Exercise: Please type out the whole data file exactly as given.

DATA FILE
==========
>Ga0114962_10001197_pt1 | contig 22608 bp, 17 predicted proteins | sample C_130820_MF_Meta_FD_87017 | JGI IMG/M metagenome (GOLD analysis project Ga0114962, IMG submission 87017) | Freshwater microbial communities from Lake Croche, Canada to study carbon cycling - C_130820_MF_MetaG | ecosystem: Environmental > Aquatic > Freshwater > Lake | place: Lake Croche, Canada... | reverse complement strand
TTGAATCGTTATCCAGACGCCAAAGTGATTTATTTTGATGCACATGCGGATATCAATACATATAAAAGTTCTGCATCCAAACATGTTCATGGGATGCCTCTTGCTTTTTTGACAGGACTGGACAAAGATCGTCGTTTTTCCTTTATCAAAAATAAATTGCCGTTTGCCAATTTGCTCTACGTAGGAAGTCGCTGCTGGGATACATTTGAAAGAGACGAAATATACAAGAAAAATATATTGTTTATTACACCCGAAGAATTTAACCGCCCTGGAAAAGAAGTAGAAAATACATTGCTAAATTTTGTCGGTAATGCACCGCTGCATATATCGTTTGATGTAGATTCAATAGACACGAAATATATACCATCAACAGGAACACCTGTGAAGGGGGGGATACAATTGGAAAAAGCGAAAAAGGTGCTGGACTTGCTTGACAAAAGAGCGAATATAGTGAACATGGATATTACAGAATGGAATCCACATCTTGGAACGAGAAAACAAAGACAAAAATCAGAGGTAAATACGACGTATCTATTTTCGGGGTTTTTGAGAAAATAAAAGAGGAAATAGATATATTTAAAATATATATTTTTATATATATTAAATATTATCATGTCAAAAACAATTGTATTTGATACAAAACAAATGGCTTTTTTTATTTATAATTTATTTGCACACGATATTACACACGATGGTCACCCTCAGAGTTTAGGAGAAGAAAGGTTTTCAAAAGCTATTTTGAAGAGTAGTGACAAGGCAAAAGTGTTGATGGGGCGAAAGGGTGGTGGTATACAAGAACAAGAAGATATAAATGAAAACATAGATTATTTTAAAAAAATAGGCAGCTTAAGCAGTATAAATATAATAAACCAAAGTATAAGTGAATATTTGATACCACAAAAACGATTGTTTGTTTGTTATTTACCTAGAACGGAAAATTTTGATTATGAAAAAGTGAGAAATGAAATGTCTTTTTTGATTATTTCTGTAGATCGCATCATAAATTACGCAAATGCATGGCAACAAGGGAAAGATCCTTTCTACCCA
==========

>Ga0114962_10001197_pt1 | contig 22608 bp, 17 predicted proteins | sample C_130820_MF_Meta_FD_87017 | JGI IMG/M metagenome (GOLD analysis project Ga0114962, IMG submission 87017) | Freshwater microbial communities from Lake Croche, Canada to study carbon cycling - C_130820_MF_MetaG | ecosystem: Environmental > Aquatic > Freshwater > Lake | place: Lake Croche, Canada... | reverse complement strand
TTGAATCGTTATCCAGACGCCAAAGTGATTTATTTTGATGCACATGCGGATATCAATACATATAAAAGTTCTGCATCCAAACATGTTCATGGGATGCCTCTTGCTTTTTTGACAGGACTGGACAAAGATCGTCGTTTTTCCTTTATCAAAAATAAATTGCCGTTTGCCAATTTGCTCTACGTAGGAAGTCGCTGCTGGGATACATTTGAAAGAGACGAAATATACAAGAAAAATATATTGTTTATTACACCCGAAGAATTTAACCGCCCTGGAAAAGAAGTAGAAAATACATTGCTAAATTTTGTCGGTAATGCACCGCTGCATATATCGTTTGATGTAGATTCAATAGACACGAAATATATACCATCAACAGGAACACCTGTGAAGGGGGGGATACAATTGGAAAAAGCGAAAAAGGTGCTGGACTTGCTTGACAAAAGAGCGAATATAGTGAACATGGATATTACAGAATGGAATCCACATCTTGGAACGAGAAAACAAAGACAAAAATCAGAGGTAAATACGACGTATCTATTTTCGGGGTTTTTGAGAAAATAAAAGAGGAAATAGATATATTTAAAATATATATTTTTATATATATTAAATATTATCATGTCAAAAACAATTGTATTTGATACAAAACAAATGGCTTTTTTTATTTATAATTTATTTGCACACGATATTACACACGATGGTCACCCTCAGAGTTTAGGAGAAGAAAGGTTTTCAAAAGCTATTTTGAAGAGTAGTGACAAGGCAAAAGTGTTGATGGGGCGAAAGGGTGGTGGTATACAAGAACAAGAAGATATAAATGAAAACATAGATTATTTTAAAAAAATAGGCAGCTTAAGCAGTATAAATATAATAAACCAAAGTATAAGTGAATATTTGATACCACAAAAACGATTGTTTGTTTGTTATTTACCTAGAACGGAAAATTTTGATTATGAAAAAGTGAGAAATGAAATGTCTTTTTTGATTATTTCTGTAGATCGCATCATAAATTACGCAAATGCATGGCAACAAGGGAAAGATCCTTTCTACCCA